Republican Rep. Trey Gowdy, the leader of the House’s top investigative committee, slammed special counsel Robert Mueller on Sunday for allowing the news media to learn that he and his legal team now have charges in their Russia investigation.
“In the only conversation I’ve had with Robert Mueller, I stressed to him the importance of cutting out the leaks,” Gowdy, chairman of the House Committee on Oversight and Government Reform, told “Fox News Sunday.” “It’s kind of ironic that the people charged with investigating the law and the violations of the law would violate the law.”
Mueller and his team have for roughly the past five months been investigating for the Justice Department whether anybody associated with the President Trump’s 2016 White House campaign colluded with Russia to influence the election outcome. On Friday night, CNN reported that Mueller’s team has filed the first charges in the case with a federal grand jury.
“Make no mistake, disclosing grand jury material is a violation of the law. Somebody violated their oath of secrecy,” Gowdy, a South Carolina lawmaker and former federal prosecutor, also told Fox News on Sunday.
The Wall Street Journal reported Saturday that anyone charged will be taken into custody Monday. However, the charges have been sealed by a federal judge. So whoever is charged and whether the charges are criminal remains unclear.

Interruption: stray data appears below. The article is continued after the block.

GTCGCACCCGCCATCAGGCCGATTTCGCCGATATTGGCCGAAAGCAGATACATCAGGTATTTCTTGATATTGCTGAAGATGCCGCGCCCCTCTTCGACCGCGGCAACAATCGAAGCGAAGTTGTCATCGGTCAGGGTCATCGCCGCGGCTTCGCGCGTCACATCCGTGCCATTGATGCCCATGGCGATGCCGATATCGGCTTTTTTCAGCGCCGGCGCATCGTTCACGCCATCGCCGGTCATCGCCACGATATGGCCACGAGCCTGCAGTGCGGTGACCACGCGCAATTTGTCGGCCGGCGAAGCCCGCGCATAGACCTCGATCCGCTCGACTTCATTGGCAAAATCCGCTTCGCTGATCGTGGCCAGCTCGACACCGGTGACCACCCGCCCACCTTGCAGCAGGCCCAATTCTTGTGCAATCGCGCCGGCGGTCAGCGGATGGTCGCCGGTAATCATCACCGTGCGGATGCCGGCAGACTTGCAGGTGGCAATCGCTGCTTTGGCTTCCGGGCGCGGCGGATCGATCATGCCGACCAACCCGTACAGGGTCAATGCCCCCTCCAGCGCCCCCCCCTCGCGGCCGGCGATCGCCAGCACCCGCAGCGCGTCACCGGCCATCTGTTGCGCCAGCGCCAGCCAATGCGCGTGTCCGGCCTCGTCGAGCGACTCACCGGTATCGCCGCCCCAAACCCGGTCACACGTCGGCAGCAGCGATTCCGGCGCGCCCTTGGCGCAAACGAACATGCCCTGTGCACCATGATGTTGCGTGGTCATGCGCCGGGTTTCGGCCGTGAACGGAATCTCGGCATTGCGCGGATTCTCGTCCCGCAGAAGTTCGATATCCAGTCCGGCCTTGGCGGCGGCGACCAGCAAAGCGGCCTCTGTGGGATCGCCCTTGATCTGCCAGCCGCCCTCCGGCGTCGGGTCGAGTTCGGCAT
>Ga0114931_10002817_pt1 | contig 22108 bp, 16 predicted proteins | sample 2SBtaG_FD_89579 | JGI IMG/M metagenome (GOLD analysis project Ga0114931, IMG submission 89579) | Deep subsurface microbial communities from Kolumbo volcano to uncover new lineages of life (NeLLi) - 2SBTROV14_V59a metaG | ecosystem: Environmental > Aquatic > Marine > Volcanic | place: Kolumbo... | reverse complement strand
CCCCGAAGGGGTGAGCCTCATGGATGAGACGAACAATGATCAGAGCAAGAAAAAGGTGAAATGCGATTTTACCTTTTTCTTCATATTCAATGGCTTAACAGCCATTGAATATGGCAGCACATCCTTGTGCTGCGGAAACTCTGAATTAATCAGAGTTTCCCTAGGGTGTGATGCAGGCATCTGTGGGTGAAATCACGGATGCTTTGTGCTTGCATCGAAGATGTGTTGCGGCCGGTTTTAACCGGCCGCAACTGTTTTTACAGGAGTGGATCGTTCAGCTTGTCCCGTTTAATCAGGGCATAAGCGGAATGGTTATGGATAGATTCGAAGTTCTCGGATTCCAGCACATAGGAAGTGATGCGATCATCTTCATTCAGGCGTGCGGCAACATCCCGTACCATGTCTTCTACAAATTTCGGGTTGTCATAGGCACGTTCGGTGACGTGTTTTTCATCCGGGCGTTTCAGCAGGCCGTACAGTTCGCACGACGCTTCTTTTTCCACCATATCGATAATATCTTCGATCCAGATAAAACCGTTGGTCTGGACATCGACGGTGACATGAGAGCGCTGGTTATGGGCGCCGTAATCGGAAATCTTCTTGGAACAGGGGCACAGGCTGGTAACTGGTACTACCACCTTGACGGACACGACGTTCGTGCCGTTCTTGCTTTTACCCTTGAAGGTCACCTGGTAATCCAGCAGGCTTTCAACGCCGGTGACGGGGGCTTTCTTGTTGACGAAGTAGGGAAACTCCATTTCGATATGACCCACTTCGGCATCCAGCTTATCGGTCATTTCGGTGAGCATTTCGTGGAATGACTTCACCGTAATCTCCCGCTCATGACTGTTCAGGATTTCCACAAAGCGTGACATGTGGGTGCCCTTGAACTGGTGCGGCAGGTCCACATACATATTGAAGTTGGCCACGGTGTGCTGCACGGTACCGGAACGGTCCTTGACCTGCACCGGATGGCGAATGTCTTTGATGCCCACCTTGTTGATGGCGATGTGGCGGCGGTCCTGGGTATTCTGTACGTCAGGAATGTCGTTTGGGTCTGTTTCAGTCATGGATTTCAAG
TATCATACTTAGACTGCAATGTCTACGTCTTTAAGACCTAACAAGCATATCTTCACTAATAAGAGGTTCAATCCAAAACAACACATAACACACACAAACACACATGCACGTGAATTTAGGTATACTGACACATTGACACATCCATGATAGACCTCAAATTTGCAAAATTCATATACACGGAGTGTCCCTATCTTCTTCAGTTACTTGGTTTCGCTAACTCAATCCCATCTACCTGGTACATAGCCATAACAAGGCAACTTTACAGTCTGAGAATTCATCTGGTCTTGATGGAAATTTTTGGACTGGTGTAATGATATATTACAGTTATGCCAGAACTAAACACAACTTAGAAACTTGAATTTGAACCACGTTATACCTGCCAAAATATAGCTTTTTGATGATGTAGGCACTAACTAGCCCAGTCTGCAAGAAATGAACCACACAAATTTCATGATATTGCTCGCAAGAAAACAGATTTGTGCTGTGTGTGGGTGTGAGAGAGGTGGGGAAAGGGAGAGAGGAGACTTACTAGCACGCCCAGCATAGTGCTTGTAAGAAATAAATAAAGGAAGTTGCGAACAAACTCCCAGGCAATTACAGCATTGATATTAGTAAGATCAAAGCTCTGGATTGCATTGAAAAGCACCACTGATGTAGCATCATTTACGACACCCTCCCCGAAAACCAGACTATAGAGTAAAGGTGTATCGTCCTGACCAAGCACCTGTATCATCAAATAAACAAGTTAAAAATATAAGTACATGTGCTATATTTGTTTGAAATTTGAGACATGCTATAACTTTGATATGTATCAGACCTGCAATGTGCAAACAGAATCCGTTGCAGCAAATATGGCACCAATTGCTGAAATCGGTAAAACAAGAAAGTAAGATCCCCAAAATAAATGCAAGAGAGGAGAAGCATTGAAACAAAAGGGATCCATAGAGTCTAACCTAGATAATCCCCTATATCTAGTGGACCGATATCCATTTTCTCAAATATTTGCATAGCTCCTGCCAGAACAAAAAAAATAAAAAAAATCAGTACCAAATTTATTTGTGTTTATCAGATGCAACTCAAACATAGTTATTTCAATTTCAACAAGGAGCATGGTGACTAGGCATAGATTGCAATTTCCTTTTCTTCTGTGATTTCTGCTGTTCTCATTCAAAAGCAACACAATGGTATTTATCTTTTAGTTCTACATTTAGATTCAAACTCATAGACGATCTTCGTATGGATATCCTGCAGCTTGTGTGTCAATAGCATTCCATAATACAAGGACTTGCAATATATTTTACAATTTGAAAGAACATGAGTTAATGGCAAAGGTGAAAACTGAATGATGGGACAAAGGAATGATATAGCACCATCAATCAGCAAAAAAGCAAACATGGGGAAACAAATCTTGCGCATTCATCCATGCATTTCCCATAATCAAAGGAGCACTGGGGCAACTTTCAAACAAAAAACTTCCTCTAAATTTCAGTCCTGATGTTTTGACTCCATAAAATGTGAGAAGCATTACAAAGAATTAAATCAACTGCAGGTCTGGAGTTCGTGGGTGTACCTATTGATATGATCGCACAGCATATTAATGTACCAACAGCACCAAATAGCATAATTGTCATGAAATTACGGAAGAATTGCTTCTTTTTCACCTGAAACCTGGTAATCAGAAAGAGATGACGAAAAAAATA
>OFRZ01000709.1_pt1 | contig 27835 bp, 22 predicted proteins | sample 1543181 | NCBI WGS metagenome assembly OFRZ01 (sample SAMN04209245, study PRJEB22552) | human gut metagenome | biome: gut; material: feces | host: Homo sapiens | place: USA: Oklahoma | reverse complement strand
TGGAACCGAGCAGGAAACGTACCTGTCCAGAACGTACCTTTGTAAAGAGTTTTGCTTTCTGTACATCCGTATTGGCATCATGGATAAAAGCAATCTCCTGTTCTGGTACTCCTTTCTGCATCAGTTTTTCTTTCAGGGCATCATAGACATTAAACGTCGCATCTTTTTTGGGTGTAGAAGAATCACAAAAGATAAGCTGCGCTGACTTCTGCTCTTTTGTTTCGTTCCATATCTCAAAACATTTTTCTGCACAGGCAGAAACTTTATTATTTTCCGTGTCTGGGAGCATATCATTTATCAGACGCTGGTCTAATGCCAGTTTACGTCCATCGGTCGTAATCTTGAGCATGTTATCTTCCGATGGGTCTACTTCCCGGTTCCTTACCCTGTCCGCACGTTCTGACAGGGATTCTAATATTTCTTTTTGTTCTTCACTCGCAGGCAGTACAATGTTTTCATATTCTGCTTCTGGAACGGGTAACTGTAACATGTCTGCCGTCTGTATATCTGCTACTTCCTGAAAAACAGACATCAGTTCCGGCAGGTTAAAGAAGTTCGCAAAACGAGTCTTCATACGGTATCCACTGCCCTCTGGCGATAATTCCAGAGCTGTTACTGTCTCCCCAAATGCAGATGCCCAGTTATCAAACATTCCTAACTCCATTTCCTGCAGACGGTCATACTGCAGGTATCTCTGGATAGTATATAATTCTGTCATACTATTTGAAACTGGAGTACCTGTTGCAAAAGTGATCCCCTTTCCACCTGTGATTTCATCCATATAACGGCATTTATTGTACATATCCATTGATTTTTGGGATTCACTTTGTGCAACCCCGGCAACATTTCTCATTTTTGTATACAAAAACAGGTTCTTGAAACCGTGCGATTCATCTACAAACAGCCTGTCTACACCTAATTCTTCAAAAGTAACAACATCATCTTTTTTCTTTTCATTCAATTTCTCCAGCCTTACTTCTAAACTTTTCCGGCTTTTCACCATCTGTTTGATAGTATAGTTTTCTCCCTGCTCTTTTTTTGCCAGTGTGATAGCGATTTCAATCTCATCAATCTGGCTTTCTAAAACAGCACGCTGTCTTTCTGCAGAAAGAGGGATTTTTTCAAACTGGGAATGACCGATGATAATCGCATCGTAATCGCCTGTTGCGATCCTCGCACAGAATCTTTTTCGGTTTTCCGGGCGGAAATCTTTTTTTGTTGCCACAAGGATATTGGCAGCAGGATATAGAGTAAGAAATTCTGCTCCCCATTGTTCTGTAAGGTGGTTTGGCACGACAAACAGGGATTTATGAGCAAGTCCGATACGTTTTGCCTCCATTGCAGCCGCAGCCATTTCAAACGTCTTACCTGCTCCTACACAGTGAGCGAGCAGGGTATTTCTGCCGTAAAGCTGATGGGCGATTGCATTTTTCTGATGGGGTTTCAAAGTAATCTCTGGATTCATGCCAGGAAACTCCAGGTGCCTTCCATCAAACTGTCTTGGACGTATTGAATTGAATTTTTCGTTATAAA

The possible charges come as Mueller’s tactics have been called into question.
During a raid by the FBI in July of former Trump campaign chairman Paul Manafort’s Virginia home, a source close to the investigation told Fox News at the time the scope of the search was “heavy-handed, designed to intimidate.”
Andrew Weissmann, the prosecutor tapped by Mueller to help lead the investigation, has also received criticism. Sidney Powell, a former federal prosecutor recently wrote about Weissman in a piece titled, “Judging by Mueller’s staffing choices, he may not be very interested in justice.”
Powell accused Weissmann, once the director of the Enron Task Force, of “prosecutorial overreach” in past cases and said it could signal what’s to come for President Trump and his associates in the Russia probe.
“What was supposed to have been a search for Russia’s cyberspace intrusions into our electoral politics has morphed into a malevolent mission targeting friends, family and colleagues of the president,” Powell wrote in The Hill. “The Mueller investigation has become an all-out assault to find crimes to pin on them — and it won’t matter if there are no crimes to be found. This team can make some.”
Powell cited several cases where Weissmann won convictions that were later overturned.
During a Saturday appearance on Fox News, former Department of Justice official Robert Driscoll told anchor Leland Vittert it’s possible the indictment might not even be directly tied to Russian collusion.
“Think back to the Clinton years,” Driscoll said. “The Whitewater investigation was about an Arkansas land deal. And it ended up being about something else completely.”